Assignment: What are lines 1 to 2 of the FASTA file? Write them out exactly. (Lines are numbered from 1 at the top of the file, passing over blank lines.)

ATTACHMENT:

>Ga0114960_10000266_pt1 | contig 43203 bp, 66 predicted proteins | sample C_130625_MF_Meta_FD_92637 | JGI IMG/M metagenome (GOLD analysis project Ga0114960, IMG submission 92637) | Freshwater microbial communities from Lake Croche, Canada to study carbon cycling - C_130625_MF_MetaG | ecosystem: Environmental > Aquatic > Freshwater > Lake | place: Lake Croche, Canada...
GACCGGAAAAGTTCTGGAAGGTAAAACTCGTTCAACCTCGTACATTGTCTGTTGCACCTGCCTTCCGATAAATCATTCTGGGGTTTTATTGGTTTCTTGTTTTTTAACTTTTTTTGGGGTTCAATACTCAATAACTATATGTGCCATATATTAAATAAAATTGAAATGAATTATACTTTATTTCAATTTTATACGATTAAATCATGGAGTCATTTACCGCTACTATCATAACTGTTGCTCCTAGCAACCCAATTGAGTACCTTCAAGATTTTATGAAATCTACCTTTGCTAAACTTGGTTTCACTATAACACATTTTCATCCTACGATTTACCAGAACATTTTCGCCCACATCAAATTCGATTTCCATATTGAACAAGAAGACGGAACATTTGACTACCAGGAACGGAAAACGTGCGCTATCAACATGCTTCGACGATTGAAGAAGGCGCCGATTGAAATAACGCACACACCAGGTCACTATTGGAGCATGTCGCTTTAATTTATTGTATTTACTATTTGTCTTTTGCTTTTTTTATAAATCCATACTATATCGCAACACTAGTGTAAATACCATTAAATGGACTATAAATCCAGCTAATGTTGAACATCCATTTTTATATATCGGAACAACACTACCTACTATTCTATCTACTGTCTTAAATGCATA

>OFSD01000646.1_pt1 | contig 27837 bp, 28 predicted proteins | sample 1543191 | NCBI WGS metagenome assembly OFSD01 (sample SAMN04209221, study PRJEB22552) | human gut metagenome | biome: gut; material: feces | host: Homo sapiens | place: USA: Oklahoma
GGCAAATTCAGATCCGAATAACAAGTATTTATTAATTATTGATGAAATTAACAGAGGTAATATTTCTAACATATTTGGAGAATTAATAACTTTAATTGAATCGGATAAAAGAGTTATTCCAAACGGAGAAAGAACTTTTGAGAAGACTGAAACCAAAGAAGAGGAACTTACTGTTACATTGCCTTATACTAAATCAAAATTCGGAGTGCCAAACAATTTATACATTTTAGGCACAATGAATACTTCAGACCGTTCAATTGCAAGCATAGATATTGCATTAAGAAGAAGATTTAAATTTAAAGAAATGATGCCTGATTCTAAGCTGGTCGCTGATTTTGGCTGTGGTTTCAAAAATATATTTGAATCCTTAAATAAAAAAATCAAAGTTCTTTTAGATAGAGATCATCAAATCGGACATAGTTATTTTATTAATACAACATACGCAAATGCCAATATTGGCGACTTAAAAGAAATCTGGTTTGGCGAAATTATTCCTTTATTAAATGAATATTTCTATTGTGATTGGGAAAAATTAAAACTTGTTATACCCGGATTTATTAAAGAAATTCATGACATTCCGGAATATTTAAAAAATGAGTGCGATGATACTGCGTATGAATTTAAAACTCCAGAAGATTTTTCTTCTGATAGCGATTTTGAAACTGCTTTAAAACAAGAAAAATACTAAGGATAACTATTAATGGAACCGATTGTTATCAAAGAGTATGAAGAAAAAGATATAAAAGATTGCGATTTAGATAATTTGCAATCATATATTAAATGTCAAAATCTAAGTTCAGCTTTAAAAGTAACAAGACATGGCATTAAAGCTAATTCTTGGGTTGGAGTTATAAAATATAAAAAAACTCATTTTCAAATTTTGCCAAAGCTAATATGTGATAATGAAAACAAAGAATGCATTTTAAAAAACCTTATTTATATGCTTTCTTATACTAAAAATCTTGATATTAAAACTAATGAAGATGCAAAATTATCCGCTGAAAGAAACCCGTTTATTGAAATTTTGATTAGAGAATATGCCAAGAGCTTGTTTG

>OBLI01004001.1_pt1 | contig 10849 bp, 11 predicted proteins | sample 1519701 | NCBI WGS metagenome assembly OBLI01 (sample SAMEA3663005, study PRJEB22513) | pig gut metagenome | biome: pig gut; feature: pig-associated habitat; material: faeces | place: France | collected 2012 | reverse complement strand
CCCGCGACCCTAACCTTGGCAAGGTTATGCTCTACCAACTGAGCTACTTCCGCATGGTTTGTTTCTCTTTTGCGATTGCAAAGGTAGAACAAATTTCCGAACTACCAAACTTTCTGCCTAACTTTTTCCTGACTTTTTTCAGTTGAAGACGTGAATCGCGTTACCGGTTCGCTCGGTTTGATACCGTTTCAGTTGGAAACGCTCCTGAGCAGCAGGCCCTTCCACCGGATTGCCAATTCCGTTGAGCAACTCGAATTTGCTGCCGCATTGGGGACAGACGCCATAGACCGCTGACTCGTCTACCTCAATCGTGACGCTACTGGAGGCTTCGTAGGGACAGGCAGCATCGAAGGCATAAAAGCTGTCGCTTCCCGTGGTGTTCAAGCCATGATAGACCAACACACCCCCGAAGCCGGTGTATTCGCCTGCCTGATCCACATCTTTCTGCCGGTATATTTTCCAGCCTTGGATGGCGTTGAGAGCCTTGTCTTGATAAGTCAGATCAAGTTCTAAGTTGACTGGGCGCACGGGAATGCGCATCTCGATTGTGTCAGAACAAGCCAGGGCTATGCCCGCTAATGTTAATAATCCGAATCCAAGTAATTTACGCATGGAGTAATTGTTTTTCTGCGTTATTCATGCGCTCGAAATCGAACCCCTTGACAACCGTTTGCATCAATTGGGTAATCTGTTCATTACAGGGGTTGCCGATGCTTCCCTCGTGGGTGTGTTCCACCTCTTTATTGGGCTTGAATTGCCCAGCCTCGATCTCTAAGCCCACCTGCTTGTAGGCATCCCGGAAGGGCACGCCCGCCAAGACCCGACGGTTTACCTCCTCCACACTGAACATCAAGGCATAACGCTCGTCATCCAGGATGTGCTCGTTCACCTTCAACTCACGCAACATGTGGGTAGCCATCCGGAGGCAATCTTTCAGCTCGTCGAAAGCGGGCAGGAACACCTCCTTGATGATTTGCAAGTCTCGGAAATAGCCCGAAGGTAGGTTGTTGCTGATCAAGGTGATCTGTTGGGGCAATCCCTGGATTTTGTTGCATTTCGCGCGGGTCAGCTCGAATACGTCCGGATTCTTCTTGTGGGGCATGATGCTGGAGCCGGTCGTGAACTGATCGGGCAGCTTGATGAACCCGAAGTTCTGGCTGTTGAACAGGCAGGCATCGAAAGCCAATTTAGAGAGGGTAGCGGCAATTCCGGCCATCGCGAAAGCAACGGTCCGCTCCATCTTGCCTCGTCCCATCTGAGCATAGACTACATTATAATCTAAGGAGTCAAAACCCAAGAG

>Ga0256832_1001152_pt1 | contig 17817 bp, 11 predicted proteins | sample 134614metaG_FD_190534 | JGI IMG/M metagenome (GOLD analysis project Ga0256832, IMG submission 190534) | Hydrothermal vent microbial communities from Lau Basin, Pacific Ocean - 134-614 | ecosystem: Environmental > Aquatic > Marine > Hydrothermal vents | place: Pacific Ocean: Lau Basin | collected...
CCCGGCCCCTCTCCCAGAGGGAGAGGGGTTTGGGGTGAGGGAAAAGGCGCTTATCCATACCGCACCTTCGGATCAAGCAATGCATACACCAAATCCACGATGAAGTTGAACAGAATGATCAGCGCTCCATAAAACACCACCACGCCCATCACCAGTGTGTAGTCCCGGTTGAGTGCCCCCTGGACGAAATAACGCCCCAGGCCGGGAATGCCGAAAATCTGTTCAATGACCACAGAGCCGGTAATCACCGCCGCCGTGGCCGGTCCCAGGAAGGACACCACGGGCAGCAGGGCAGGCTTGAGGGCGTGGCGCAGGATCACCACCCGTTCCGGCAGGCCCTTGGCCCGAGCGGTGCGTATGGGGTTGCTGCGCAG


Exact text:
>Ga0114960_10000266_pt1 | contig 43203 bp, 66 predicted proteins | sample C_130625_MF_Meta_FD_92637 | JGI IMG/M metagenome (GOLD analysis project Ga0114960, IMG submission 92637) | Freshwater microbial communities from Lake Croche, Canada to study carbon cycling - C_130625_MF_MetaG | ecosystem: Environmental > Aquatic > Freshwater > Lake | place: Lake Croche, Canada...
GACCGGAAAAGTTCTGGAAGGTAAAACTCGTTCAACCTCGTACATTGTCTGTTGCACCTGCCTTCCGATAAATCATTCTGGGGTTTTATTGGTTTCTTGTTTTTTAACTTTTTTTGGGGTTCAATACTCAATAACTATATGTGCCATATATTAAATAAAATTGAAATGAATTATACTTTATTTCAATTTTATACGATTAAATCATGGAGTCATTTACCGCTACTATCATAACTGTTGCTCCTAGCAACCCAATTGAGTACCTTCAAGATTTTATGAAATCTACCTTTGCTAAACTTGGTTTCACTATAACACATTTTCATCCTACGATTTACCAGAACATTTTCGCCCACATCAAATTCGATTTCCATATTGAACAAGAAGACGGAACATTTGACTACCAGGAACGGAAAACGTGCGCTATCAACATGCTTCGACGATTGAAGAAGGCGCCGATTGAAATAACGCACACACCAGGTCACTATTGGAGCATGTCGCTTTAATTTATTGTATTTACTATTTGTCTTTTGCTTTTTTTATAAATCCATACTATATCGCAACACTAGTGTAAATACCATTAAATGGACTATAAATCCAGCTAATGTTGAACATCCATTTTTATATATCGGAACAACACTACCTACTATTCTATCTACTGTCTTAAATGCATA